If you have any type of electronics in your home, you likely have coin- or button-sized batteries. They are in remote controls, electronic games, toys, musical cards, hearing aids and other common electronic products. These small batteries pack a powerful —and deadly—punch. These batteries can cause life-threatening chemical burns inside the body in as little as two hours. Incidents often involve children younger than 4 and senior adults. Even completely dead batteries have enough residual power left in them to cause serious injuries.
While improvements are in the works to prevent people from suffering burn injuries if they ingest a battery, please take immediate steps to safeguard your children right now do the following:
CPSC is encouraged that the coin and button cell industry is developing more secure packaging and taking additional steps to try to keep the products away from young children. However, CPSC is looking to see design changes that eliminate the serious chemical burn injuries that often occur upon ingestion.
Here are other poison prevention tips, which can help you provide a safe environment for your children to explore.
If you have a poison emergency, call the national Poison Help Line at (800) 222-1222.]]>
Make today your SaferProducts Day. Explore the reports and recalls that have been posted, be informed, and be empowered.
Share this free poster. We have posted it on Flickr for easy sharing. We also have a print-friendly version for you to post in your community.
Did you know that CPSC has three YouTube channels? We launched with our main channel in 2009.
At the time, we posted Spanish videos on our single channel along with English. But as the channel grew, we wanted to make it easier for you to find our Spanish videos. USCPSC Español launched in May 2011. In addition, all of our Pool Safely campaign videos are on a dedicated Pool Safely YouTube channel.
Beginning Feb. 28, 2013, manufacturers and importers of infant and toddler play yards are required to test their play yards to ensure that they meet new federal safety standards.
Play yards are framed enclosures with a floor and mesh or fabric side panels. Most can be folded for storage or travel.
Play yards that meet the new safety standard must have:
The new play yard standard is one of many safety standards that CPSC has passed as part of the Danny Keysar Child Product Safety Notification Act, or what we call “Danny’s Law.” Danny Keysar was killed in Chicago in 1998 when a previously recalled play yard in which he was napping collapsed, suffocating him. This new play yard standard was completed in honor of Danny and his family.
In addition to the play yard safety standard, CPSC has issued mandatory safety standards for cribs, children’s bed rails, baby bath seats, baby walkers, infant swings and toddler beds.
CPSC staff is currently working on safety standards for bedside sleepers, hand-held infant carriers, bassinets, and bassinet attachments to play yards and will propose rules this year for strollers, soft infant carriers and infant slings.
If you use a play yard, keep it bare when you put your baby in it. Each year, CPSC receives reports of infant suffocation deaths. Some key causes of these deaths are the placement of pillows and thick quilts in a baby’s sleeping space and/or overcrowding in the space. Here’s more information on how to put your baby to sleep safely.]]>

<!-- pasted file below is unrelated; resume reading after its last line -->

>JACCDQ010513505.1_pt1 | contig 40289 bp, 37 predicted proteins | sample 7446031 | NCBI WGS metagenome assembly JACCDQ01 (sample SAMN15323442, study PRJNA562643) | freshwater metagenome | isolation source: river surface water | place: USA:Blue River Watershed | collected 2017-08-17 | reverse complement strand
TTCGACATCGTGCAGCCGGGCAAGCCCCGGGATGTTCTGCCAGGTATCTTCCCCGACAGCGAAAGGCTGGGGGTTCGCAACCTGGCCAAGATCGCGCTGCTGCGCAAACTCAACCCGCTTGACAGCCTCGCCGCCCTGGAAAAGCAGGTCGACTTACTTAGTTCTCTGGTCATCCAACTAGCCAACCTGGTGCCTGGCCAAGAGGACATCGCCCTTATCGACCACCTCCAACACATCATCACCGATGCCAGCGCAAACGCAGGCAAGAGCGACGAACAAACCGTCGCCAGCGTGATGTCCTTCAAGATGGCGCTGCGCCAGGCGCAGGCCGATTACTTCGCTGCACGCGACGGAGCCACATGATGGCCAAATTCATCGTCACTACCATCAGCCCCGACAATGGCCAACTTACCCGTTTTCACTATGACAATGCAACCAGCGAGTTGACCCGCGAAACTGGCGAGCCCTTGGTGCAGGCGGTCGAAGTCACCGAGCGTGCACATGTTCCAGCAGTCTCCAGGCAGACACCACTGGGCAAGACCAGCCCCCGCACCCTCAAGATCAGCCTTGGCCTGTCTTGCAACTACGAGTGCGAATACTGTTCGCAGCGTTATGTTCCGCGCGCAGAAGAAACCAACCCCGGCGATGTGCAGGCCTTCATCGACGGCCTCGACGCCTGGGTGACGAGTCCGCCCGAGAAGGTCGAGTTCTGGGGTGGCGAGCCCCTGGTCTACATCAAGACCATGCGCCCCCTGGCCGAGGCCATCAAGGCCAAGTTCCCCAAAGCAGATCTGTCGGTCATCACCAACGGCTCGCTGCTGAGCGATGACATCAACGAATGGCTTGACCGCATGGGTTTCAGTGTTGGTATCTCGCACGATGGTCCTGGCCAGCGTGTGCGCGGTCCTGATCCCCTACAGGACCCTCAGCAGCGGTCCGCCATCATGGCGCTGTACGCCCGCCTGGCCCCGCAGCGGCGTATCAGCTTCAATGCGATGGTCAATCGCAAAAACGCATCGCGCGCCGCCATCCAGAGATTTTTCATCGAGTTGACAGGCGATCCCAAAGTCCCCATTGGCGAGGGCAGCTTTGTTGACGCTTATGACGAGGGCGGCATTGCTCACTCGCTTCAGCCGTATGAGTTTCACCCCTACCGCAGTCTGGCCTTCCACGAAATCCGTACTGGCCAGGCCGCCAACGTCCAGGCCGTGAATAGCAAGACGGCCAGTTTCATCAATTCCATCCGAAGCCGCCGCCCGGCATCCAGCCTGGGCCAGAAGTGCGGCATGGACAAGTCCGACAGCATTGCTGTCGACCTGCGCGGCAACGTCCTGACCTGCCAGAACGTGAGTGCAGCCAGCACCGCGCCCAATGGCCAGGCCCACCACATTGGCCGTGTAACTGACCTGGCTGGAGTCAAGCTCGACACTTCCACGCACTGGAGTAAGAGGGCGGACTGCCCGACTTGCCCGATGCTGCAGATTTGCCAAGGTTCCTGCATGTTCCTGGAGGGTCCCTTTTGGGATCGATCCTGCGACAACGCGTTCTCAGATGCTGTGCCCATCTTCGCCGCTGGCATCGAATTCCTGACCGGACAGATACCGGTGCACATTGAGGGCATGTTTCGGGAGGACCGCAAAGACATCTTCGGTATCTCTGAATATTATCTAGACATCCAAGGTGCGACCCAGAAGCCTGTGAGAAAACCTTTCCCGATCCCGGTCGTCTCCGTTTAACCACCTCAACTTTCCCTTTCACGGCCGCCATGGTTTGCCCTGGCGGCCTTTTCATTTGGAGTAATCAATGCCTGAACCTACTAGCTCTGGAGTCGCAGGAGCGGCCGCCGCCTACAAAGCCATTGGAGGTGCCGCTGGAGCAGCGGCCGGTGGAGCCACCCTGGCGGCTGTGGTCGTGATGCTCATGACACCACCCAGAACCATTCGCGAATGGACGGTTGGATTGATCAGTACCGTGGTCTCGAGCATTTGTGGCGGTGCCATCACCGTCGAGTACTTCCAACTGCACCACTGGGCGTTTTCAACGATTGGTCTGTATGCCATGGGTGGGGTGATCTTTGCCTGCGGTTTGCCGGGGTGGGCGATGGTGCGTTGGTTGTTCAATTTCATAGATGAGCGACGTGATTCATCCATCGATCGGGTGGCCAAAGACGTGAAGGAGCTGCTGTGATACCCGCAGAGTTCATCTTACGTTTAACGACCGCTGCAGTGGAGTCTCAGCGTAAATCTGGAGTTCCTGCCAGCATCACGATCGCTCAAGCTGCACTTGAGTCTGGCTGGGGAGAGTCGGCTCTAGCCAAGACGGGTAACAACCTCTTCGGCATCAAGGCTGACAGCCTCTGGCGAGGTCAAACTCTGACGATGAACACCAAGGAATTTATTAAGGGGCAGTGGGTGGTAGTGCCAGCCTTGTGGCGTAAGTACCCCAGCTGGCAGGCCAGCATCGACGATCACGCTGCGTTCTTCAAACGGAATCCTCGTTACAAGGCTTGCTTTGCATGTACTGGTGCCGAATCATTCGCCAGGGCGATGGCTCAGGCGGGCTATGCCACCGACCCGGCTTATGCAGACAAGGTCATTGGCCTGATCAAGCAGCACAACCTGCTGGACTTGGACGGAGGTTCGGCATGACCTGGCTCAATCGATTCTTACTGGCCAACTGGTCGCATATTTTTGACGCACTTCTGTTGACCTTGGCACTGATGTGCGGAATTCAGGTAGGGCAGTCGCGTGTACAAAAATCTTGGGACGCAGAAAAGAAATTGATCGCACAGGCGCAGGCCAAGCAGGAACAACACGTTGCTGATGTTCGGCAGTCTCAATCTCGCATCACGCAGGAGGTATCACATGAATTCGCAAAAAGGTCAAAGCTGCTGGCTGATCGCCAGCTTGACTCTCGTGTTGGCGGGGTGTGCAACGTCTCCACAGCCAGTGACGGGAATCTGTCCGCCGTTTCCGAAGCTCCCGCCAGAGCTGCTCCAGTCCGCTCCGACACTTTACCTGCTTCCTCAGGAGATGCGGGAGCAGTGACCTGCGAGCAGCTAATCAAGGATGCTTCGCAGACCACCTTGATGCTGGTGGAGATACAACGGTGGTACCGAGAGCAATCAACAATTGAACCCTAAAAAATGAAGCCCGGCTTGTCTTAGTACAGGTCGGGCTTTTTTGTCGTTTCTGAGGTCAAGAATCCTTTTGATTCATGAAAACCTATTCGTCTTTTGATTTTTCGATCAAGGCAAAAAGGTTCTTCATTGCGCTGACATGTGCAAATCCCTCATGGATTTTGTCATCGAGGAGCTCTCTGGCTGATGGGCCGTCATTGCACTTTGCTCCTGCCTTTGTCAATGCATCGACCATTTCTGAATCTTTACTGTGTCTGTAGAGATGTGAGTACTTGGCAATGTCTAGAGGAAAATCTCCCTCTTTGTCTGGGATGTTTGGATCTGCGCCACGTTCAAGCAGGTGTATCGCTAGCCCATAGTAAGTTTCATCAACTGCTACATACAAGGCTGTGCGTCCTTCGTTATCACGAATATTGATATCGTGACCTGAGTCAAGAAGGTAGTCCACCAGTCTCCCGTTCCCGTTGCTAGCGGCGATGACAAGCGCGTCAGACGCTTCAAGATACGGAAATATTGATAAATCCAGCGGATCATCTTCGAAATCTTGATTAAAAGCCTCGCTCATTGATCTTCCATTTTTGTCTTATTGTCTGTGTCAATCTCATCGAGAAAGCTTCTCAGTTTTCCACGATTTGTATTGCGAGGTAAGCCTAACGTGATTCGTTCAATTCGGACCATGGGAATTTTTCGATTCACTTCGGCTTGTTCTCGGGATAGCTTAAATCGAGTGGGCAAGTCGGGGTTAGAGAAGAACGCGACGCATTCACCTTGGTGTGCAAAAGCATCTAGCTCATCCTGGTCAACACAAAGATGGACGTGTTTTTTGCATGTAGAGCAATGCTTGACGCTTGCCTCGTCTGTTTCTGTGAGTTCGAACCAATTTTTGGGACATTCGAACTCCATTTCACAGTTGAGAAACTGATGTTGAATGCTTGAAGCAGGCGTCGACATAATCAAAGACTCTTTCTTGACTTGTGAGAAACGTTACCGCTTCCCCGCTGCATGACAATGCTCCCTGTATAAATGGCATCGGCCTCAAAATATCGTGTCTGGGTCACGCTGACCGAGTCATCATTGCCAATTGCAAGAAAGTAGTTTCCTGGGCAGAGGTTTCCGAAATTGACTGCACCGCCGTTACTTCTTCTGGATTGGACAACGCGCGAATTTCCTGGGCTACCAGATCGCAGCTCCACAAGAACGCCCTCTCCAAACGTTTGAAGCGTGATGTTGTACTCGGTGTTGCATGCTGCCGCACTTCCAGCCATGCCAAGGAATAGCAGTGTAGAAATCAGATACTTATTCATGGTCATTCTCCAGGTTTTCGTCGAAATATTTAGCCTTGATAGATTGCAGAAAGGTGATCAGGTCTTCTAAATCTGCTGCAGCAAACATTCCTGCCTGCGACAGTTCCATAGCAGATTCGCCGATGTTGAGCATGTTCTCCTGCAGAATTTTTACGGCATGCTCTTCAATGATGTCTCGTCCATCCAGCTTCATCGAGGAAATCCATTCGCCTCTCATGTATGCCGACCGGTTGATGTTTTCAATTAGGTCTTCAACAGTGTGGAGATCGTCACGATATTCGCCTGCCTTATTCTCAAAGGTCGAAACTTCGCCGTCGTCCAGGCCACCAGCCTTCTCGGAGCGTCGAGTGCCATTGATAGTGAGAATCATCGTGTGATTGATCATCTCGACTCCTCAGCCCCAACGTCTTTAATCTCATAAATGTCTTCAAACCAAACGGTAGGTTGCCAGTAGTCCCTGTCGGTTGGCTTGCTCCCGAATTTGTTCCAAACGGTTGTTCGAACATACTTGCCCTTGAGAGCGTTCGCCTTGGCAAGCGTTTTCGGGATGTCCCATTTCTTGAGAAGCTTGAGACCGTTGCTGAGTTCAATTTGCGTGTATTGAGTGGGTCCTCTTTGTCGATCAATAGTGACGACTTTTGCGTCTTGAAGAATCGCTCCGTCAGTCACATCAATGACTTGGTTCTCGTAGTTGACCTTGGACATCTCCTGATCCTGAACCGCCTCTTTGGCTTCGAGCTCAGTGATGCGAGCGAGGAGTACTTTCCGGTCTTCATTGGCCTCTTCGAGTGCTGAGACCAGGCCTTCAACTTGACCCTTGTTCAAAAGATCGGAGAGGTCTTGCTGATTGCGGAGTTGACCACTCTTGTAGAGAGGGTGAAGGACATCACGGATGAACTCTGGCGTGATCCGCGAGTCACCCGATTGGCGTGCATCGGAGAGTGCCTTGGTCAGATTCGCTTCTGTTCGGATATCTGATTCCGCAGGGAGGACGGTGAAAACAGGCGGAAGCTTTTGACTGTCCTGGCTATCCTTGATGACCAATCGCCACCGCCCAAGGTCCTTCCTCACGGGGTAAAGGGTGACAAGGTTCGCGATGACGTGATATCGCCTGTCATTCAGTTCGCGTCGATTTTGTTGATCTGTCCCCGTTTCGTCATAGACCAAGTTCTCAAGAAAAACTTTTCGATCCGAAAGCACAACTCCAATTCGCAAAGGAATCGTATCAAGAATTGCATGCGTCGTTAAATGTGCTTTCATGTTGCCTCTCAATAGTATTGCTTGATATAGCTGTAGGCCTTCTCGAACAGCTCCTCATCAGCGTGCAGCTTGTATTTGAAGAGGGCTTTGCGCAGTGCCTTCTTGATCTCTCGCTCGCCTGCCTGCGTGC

Two women are reported to have died from carbon monoxide poisoning recently in Chicago, according to the Chicago Tribune. The newspaper reports that a faulty boiler is suspected. Elsewhere, in Oxford, Conn., a man reportedly died due to high levels of carbon monoxide (CO) found in a home where he was housesitting. The dogs in the house died, too. (Connecticut Post, 1/30/13).
These reported deaths are just two of the regular, tragic reminders we see that carbon monoxide is a killer. In fact, CO is called the “invisible killer,” because you can’t see, smell or taste it. Don’t let this happen to you.
The best way to prevent carbon monoxide poisoning in your home is to:
Carbon-monoxide deaths are more common than you might think. According to a new CPSC report:
In addition to carbon monoxide risks, space heaters also need to be handled with extra care to prevent unintentional fires. Space heaters are associated with an average of 100 deaths each year between 2008 and 2010.
Just last week, local fire officials reportedly blamed space heaters for fires at homes in Portsmouth, Va. (via Fox 43-TV) and Bristol Township, Pa. (via PhillyBurbs.com).
Have working smoke alarms on every level of your home, outside bedroom areas and inside each bedroom.
Look for additional life-saving information in CPSC’s Carbon Monoxide Information Center.
As a refresher: Beginning June 28, 2011, there are new new federal safety standards for cribs. All cribs made and sold after that date must meet these new standards, which prohibit traditional drop-side cribs, strengthen crib slats and mattress supports, improve the quality of hardware, and require more rigorous testing from entering the marketplace.
Cribs provided by child care facilities, family child care homes, hotels, motels and other places of public accommodation have until Dec. 28, 2012, to meet the requirements of the new standards.
Here are some materials that we have created to help you understand the new standards and what you need to do:
In addition, we continue to receive questions about the new standard. Many of your questions revolve around evacuation cribs and play yards.
Cribs in child care facilities, family child care homes and places of public accommodation must meet the requirements of the new federal safety standards for full-size or non-full-size cribs. The regulations do not offer any exemptions or exceptions for evacuation cribs, regardless of how they are used.